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How Virtual Reality Will Change the World

Google Chief Game Designer Noah Falstein has been making games long enough to have lived through every iteration of the promise of virtual reality (VR). But with Sony, Google, Microsoft, Facebook, Nvidia, HTC, Samsung, Intel and other big companies investing billions of dollars in VR, that promise is finally being realized.

“With Samsung Gear VR and the upcoming Oculus Rift, HTC Vive, and Sony’s PlayStation VR, we have VR displays, input, and motion sensing hardware that’s high enough quality to really jumpstart the medium,” Falstein says. “That’s a big change from a couple of years ago when this was all getting started. The combination of super low latency and high frame rate in VR display devices together with exact position tracking input, puts you there in the world. It changes everything. That means that we are past the starting line.”

Falstein admits that at first this is going to be a small industry, but he believes VR will experience rapid growth and adoption powered by excellent hardware and software that explores and defines the way that people interact with the medium. “It’s real and it’s going to be a major business from here forward,” he says.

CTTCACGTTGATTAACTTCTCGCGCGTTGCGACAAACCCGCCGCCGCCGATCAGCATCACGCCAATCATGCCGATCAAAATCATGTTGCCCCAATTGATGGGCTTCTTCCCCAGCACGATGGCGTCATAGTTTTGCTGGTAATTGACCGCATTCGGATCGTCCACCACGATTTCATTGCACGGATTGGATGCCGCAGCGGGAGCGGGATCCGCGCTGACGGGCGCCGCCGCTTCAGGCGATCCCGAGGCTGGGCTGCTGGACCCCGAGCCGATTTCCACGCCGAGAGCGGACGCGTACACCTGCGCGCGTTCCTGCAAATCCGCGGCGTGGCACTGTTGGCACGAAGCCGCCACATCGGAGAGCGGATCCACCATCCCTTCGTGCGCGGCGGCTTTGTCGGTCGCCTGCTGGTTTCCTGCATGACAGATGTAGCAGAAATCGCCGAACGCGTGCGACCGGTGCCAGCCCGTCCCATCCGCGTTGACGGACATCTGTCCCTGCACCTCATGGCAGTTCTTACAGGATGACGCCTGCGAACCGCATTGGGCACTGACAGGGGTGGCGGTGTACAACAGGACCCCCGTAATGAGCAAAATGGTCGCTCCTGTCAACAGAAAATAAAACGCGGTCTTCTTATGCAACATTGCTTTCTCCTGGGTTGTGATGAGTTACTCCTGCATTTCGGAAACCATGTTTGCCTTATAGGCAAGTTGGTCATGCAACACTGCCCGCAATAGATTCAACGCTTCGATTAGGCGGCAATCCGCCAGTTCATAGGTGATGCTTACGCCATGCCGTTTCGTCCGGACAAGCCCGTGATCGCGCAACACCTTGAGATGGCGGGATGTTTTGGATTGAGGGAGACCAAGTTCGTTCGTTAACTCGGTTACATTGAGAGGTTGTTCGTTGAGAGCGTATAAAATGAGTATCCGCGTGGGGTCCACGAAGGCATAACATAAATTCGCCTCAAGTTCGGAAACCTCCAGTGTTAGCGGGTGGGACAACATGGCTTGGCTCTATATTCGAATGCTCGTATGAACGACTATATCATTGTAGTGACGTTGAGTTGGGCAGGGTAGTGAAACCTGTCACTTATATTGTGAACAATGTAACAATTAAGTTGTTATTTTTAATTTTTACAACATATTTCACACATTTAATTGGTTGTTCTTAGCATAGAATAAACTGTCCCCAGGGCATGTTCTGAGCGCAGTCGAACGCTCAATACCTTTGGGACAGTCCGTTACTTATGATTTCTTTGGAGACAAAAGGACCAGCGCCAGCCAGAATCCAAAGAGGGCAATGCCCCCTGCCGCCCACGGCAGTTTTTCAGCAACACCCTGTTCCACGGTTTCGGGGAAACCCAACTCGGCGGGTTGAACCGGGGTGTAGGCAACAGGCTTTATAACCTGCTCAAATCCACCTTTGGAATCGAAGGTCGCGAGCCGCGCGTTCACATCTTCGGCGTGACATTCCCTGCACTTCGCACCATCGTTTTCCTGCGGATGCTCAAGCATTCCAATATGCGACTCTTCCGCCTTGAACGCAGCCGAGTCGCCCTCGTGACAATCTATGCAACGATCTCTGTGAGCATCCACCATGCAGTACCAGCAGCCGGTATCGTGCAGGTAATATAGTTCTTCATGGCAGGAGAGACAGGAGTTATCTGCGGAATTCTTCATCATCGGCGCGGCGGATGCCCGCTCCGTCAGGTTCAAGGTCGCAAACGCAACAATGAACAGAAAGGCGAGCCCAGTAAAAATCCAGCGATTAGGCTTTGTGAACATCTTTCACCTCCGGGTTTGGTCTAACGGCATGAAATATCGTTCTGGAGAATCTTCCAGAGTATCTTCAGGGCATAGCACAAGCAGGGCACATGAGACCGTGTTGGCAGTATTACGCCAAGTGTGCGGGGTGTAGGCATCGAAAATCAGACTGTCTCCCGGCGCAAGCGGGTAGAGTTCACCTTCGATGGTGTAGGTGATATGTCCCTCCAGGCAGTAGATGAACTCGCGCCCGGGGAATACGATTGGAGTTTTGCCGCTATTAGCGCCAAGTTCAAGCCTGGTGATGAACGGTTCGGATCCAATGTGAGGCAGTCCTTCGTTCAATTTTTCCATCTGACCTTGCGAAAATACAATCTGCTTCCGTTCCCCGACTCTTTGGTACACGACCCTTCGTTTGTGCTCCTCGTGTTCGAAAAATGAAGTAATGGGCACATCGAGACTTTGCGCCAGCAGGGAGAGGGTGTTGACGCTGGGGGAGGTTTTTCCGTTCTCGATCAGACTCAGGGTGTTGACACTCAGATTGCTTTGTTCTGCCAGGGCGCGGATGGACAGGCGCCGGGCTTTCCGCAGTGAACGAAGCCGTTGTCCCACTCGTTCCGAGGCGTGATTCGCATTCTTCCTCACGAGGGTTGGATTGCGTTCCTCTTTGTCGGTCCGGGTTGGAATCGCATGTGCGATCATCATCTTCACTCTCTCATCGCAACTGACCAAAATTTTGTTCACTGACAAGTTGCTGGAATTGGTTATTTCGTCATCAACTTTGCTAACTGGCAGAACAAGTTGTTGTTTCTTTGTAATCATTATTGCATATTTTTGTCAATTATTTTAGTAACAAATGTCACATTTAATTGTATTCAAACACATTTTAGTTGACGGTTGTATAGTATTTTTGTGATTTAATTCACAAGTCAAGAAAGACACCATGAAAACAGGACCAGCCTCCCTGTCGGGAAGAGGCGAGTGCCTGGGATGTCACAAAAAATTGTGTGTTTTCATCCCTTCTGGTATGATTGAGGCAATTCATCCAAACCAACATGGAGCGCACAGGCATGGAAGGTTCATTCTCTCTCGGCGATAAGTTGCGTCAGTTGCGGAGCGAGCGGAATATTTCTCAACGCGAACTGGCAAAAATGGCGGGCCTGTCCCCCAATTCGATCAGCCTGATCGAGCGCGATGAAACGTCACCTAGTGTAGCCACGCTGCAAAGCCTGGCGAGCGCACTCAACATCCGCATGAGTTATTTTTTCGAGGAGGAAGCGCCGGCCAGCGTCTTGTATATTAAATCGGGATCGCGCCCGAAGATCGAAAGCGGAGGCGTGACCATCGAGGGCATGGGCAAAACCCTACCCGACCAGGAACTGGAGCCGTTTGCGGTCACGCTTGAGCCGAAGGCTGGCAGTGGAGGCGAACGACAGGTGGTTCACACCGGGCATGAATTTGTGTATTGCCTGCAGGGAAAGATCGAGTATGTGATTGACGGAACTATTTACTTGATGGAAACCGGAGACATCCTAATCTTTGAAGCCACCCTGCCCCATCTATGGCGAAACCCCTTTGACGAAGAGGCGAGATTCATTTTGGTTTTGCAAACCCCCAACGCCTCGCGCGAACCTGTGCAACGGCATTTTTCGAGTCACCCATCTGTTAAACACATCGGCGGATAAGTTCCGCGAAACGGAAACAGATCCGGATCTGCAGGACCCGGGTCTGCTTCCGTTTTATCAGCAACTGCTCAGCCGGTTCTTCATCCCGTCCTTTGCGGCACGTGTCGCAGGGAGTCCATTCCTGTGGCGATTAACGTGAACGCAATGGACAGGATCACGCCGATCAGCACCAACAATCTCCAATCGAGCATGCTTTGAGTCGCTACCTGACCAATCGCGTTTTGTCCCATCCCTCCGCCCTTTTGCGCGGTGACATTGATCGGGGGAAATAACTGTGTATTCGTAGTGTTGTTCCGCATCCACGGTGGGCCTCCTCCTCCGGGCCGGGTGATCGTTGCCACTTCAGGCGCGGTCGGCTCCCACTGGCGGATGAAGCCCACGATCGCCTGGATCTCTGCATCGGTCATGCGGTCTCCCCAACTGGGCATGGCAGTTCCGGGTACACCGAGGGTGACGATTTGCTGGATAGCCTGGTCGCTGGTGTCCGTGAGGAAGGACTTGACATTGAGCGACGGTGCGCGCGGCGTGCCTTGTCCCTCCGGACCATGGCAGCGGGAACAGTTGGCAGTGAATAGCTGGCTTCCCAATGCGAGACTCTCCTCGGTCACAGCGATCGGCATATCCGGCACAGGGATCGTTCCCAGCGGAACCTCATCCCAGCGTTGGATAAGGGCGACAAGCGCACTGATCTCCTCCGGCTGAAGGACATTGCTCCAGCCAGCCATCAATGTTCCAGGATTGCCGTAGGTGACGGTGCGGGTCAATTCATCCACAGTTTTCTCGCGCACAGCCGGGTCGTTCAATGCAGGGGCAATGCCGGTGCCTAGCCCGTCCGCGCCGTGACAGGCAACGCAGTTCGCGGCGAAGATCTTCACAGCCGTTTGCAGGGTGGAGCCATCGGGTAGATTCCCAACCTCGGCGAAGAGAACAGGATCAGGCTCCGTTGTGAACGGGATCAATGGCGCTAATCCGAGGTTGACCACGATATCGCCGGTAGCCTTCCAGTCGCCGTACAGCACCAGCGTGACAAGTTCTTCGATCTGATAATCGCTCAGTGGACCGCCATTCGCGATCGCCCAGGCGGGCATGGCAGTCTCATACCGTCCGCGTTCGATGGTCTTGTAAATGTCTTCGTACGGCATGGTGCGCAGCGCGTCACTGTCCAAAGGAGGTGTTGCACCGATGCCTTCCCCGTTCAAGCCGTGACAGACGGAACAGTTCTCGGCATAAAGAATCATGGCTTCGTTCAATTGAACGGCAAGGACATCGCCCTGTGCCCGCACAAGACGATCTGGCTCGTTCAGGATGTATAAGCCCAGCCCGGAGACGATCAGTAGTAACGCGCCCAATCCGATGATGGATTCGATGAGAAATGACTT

HTC, which delayed the consumer launch of its SteamVR-powered HTC Vive until early 2016, is still going to be first to market in the PC market. (Samsung Gear VR is already available in the mobile space.) HTC has partnered with leading independent developer Valve to encourage game developers, and also connected with Hollywood studios like HBO and Lionsgate to embrace interactive VR. Jeff Gattis, executive director of global marketing for connected products at HTC, believes the game and entertainment industries are still experimenting with VR.